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5 Common Core priorities for the new school year


Common Core states have a number of goals for 2014-2015

common-coreAs schools gear up to dive back into learning, states that have adopted the Common Core State Standards are outlining their priorities and are identifying their top goals for the standards.

The Common Core State Standards have been, and continue to be, a hot-button topic, with some states deciding not to adopt the Common Core while still revamping their standards, and with others adopting the standards but later pulling out.

One of the biggest misconceptions lies in the fact that many people believe the standards to be curriculum–in fact, states are working to develop a curriculum that supports the Common Core standards and learning goals.

Five planning priorities could help educators and school leaders as they implement the standards for the coming school year.

(Next page: Five Common Core planning priorities)

It’s ultimately important to begin with the end in mind, said Kevin Baird, chairman of the board at the nonprofit Center for College and Career Readiness, during an edWeb webinar. This means the educator must identify the outcome to be assessed and to define what it looks like.

“Your content must look different,” he said.

1. Understand the goal

The Common Core’s overarching goal is college and career readiness, and educators can drill down to identify learning outcomes that correlate to career readiness. For instance, critical thinking and analytical reasoning, the ability to solve complex problems, and effective communication are all skills that today’s students will need in the workforce.

Alarmingly high drop-out rates and the percent of college freshman who need to take at least one remedial course mark an opportunity for school leaders and educators to craft a curriculum that supports these goals to the fullest extent.

“The goal is not passing anymore–the goal is making sure you don’t need remediation,” Baird said.

“Everything now is about the skill…how are you focusing your classrooms on skills and not content?”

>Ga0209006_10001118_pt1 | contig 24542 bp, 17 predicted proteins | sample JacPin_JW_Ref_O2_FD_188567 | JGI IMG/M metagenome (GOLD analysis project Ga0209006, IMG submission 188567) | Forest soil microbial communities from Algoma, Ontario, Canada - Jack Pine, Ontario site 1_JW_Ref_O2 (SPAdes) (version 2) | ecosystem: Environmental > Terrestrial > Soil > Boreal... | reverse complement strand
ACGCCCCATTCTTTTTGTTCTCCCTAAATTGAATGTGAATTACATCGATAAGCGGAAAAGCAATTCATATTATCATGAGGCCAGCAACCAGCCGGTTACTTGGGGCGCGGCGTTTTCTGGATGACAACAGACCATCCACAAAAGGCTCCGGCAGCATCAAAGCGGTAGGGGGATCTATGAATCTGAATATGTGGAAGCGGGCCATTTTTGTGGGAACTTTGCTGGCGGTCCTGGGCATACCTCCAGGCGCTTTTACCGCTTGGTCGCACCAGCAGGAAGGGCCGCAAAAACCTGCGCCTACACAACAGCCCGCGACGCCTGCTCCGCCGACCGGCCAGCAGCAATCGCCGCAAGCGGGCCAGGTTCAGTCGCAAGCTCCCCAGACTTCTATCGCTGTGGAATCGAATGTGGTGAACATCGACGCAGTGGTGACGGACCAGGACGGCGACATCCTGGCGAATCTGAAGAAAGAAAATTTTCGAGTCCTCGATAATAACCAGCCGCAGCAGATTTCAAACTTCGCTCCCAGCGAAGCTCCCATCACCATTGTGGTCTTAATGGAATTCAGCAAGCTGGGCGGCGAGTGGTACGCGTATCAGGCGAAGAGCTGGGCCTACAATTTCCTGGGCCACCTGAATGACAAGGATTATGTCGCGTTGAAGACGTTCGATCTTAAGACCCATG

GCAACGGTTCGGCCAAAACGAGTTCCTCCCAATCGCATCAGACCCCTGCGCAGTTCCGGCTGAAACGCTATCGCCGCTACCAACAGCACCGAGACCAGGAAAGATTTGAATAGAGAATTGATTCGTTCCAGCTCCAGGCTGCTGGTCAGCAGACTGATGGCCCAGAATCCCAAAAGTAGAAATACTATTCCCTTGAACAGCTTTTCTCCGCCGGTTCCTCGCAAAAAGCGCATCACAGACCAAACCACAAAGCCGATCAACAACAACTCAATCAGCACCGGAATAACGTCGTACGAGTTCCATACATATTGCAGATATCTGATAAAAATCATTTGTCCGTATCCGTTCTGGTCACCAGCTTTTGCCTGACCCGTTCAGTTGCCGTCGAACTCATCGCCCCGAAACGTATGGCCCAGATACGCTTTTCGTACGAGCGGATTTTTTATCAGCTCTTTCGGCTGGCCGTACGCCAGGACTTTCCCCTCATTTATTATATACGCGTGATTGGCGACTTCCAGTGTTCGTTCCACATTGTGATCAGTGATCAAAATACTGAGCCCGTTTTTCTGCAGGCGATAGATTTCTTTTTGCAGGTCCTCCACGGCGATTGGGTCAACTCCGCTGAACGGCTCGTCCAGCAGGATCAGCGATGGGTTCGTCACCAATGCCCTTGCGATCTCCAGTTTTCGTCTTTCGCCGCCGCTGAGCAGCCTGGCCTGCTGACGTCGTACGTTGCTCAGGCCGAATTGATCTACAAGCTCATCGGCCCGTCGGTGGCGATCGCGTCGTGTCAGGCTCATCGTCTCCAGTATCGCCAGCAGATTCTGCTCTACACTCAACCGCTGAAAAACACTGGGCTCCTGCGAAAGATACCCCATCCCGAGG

2. Understand the standards

It may seem like a no-brainer, but in order to prepare students for a solid education, educators must understand the Common Core standards.

To truly effect change, everyone must be willing to jump in and do the work necessary to elevate teaching and learning.

Educators must understand what depth of knowledge looks like, and should align their goals so that students are achieving with standards written up to depth of knowledge 4 in English/language arts and up to 5 in math.

3. Know the student

Where does each student stand in terms of where they read and what their math skills look like?

Teaching students how to read a textbook, and how to read a math and science textbook, their math and science achievement on new assessments will improve.

If educators have progress monitoring data, they should use it, and bring it to department heads, department meetings, professional learning communities, and other outlets to get the most out of that data.

“This year will be the most important data-driven year of any, because it’s really about understanding where the student is to take that next step,” Baird said.

Librarians can examine Lexile ranges of items students are checking out of the library, or can analyze Lexile ranges of the areas where students seem to be proficient, to get an idea of whether content used in the classroom is appropriate and challenging enough.

Teaching math skills can be accomplished through text, in the form of math problems. Traditionally, students have not had enough time to master the math skills they’ll need to be fluent in math and succeed in later academic years.

“If you don’t know where your kids are, you don’t know where to take them,” said Baird.

4. Know the content

What is the content really like? There are a number of resources that educators can use to help connect students with resources, and giving students control over the core curriculum resources they access can help them expand their learning.

Always offer more than one resource or text, to give students variety, and ensure they’re accessing multiple things – charts, graphs, video, audio, and more.

When it comes to complexity in the classroom, having multiple texts, a range of texts, and different resources is key, Baird said.

5. Know the priority actions

The initial focus in English/language arts should be on reading acceleration and on building student capability with complex text and academic- and domain-specific vocabulary.

In math, initial investments should be focused on foundational skills and fluency in K-8. Time for depth is critical, and ensuring that students don’t have gaps in those foundational skills is essential.

“None of this happens without leadership development,” Baird said. Research notes that the key element in schools is the development of the principal.

“We must make sure that our principals are building leadership teams–that they know as much, if not more than, the classroom teachers know so that they can provide those supports.”

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Laura Ascione

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